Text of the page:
Hundreds of residents of Newark, Delaware, turned out for a March 19, 2014 hearing on the fate of the data center with an on-site energy generation facility. (Photo: NRAPP)

Legal Battle Over Failed Data Center Cogeneration Project Settles Out of Court

After a lengthy and often nasty legal battle that pitted The University of Delaware against The Data Centers LLC, a Baltimore superior court judge dismissed the lawsuit last week following an undisclosed out-of-court settlement between the two parties.

Terms of the deal prevent the plaintiff and defendant from commenting, but court documents did reveal that both sides would be responsible for their own court fees and costs.

The Data Centers, developers of a $1.3 billion plan to build a data center and 280-megawatt cogeneration plant fueled by natural gas on the school’s STAR Campus in Newark, sued the university in 2015. The company claimed that officials succumbed to community pressure to halt the project, reneging on a signed 75-year lease agreement and providing defensible-by-law reasons for doing so instead of providing the absolute truth. The Data Centers said it lost $200 million, possibly more, as a result.

“Succinctly, the university repeatedly lied to the public to save the skins of its internal bureaucrats who had signed all the contracts to bring the project to Delaware, but who had failed to anticipate the backlash from local objectors and extremist activists,” the lawsuit stated.

See also: Firm Behind Failed Data Center Construction Sues University

This project’s storyline definitely had a few unpredictable twists and turns and a “not in my backyard” theme. Proposed back in 2013, the community largely welcomed the plan to build a large-scale data center on 43 acres, site of the former Chrysler auto plant. Plus, the company promised to employ 290 people. However, it was ultimately the power plant and fear of the unknown that worked up residents, environmental activists and faculty at the university.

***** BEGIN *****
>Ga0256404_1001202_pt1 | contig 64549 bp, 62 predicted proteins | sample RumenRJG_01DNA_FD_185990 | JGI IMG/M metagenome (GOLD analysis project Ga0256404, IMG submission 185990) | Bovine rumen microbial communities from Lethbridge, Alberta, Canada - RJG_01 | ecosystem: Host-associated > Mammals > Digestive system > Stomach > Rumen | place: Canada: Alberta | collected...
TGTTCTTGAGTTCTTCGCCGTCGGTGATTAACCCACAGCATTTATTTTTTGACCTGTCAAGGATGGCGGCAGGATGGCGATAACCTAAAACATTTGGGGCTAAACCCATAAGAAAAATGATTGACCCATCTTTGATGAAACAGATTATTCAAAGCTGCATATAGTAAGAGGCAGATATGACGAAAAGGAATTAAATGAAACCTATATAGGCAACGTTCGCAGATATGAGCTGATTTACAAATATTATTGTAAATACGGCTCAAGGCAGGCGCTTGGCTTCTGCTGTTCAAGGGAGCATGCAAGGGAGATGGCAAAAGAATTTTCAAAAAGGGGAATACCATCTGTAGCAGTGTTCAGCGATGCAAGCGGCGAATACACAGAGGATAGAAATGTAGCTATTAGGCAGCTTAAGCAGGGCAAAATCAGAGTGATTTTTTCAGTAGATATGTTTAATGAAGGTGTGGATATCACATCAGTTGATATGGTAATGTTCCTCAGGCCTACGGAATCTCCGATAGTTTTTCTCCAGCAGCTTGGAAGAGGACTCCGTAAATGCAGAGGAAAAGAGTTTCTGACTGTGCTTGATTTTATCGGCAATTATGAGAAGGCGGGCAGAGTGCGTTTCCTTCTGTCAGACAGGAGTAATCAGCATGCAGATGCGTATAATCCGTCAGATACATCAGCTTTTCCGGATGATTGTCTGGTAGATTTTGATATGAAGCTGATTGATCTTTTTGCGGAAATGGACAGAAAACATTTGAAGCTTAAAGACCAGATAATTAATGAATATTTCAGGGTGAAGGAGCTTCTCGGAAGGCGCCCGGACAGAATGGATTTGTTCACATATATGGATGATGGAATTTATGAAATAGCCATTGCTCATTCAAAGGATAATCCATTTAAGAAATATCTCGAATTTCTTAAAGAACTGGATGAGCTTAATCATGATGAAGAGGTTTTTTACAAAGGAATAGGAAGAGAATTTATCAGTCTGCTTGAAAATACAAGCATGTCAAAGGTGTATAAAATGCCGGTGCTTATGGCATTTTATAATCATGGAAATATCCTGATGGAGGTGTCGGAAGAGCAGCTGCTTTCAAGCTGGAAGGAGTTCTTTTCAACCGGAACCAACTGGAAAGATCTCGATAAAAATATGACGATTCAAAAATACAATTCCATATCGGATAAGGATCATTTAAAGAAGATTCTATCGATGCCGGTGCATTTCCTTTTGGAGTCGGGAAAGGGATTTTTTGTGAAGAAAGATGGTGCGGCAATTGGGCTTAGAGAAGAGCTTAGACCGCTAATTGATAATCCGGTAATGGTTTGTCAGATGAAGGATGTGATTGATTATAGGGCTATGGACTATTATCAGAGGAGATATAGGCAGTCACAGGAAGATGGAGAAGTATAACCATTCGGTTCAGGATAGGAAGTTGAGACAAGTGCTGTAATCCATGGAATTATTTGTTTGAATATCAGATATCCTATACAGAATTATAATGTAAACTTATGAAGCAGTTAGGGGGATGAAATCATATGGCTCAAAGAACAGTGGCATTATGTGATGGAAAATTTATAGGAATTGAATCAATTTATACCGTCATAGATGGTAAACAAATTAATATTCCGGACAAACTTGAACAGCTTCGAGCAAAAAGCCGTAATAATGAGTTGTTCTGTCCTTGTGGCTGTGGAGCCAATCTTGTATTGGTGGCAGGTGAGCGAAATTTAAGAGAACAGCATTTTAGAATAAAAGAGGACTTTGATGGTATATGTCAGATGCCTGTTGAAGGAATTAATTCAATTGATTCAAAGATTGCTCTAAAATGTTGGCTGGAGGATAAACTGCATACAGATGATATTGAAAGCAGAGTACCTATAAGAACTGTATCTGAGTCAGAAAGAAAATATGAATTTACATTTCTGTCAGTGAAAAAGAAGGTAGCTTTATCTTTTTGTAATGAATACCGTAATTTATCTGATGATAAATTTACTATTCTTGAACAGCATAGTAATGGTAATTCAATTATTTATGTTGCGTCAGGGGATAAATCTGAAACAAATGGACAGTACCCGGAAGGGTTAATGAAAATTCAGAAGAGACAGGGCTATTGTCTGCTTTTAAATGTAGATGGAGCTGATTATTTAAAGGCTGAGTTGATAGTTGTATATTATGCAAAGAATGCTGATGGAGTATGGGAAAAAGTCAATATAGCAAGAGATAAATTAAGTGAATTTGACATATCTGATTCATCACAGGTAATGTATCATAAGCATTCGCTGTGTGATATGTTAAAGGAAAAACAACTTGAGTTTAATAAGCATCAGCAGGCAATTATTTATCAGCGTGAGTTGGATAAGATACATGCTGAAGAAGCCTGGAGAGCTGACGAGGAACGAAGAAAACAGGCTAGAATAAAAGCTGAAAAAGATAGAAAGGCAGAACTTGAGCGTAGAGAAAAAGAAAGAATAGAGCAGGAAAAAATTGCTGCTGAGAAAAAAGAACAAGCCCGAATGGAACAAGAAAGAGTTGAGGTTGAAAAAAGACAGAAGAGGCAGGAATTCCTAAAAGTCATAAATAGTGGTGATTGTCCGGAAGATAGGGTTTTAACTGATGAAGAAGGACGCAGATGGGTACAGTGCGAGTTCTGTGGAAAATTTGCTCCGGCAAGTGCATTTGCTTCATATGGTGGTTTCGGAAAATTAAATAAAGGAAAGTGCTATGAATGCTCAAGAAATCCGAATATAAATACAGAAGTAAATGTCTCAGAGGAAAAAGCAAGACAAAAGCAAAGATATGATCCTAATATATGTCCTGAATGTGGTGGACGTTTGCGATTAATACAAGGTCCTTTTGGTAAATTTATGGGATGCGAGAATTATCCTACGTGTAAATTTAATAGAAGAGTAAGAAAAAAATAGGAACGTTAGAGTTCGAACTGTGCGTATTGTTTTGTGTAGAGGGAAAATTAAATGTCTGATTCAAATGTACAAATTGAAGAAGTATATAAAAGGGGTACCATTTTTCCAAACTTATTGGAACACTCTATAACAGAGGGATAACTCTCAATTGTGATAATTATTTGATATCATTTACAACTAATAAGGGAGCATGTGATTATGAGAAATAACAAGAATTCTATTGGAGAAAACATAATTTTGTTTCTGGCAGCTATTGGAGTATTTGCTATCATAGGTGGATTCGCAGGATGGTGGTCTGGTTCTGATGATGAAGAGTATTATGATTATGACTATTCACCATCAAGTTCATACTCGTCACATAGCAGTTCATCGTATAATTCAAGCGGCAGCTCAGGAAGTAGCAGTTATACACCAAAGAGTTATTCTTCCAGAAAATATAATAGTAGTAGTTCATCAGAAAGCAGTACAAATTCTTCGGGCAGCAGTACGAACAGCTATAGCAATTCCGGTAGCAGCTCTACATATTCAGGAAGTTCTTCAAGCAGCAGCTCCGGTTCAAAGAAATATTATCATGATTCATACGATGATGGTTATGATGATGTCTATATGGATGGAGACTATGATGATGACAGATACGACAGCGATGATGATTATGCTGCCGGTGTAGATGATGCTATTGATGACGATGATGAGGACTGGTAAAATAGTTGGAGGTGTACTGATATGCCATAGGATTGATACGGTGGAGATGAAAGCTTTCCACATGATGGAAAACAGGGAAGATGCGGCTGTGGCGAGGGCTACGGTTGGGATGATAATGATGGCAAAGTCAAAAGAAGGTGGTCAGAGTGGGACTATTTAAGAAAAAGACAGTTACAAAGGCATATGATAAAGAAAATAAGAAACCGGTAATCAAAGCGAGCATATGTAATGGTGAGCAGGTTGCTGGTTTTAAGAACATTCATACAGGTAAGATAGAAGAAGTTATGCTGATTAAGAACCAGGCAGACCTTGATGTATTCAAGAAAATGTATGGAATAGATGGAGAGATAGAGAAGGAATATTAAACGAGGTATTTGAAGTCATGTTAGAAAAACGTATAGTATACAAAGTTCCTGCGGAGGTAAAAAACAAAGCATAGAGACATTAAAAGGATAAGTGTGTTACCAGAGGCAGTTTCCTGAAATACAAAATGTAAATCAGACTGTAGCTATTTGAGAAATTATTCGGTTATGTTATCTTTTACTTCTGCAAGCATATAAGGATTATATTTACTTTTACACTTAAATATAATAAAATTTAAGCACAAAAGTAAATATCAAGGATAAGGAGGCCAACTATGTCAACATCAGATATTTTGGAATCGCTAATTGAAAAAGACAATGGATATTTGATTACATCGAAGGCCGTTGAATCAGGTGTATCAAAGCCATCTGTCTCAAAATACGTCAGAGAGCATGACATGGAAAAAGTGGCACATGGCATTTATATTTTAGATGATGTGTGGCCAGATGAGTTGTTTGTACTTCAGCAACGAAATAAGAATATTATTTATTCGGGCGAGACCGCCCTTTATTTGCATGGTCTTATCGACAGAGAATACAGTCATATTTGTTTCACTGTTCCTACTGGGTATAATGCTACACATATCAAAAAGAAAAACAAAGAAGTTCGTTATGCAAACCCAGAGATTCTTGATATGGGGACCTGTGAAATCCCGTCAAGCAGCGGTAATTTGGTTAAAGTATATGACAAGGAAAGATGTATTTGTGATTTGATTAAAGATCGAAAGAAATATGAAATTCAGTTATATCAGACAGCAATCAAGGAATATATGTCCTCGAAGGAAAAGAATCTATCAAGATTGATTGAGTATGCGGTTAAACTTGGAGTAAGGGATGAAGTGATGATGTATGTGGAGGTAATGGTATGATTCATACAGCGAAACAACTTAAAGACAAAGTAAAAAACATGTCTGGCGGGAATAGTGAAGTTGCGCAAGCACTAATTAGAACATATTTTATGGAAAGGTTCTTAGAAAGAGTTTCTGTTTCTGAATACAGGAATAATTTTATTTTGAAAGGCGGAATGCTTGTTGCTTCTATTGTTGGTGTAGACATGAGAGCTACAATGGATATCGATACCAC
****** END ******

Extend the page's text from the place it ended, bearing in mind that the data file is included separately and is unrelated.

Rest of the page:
Shortly after plans were made public, The Data Centers met with representatives of the environmental group, The Sierra Club, seeking their endorsement. The outcome was not what they expected.

“Once we realized the nature of the plan, we let them know we would not ‘endorse’ a power plant and immediately set about to let neighbors in Newark know of the plan,” the group said.

A non-disclosure agreement between The Data Centers and the city of Newark quickly became a trust-killer for residents, who were left with the impression that developers and local officials had something to hide. Residents reached out to news media to air their grievances, and NRAPP launched the website to publicize its grievances.

The decision to halt the project finally came after a group of faculty and administrators conducted a report that raised concerns about the environmental impact and how noise and pollution might affect those living nearby. The report didn’t reveal any specific bad effects, only that a question mark remained about the potential for a negative impact  from the combined heat and power cogeneration plant.

That was enough to halt the project, and the rest is history—barring any further legal action by either party.

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About the Author

Technology writer and editor Karen Riccio spent 15 years as managing editor for Data Center Management magazine, published by AFCOM – a leading industry association whose mission is to advance the professional development of individuals in the field of data center and facilities management. She is currently content editor for AFCOM.com as well as its weekly newsletter. Karen also oversees the Industry Perspectives section of Data Center Knowledge. She can be reached at karen.riccio@penton.com.

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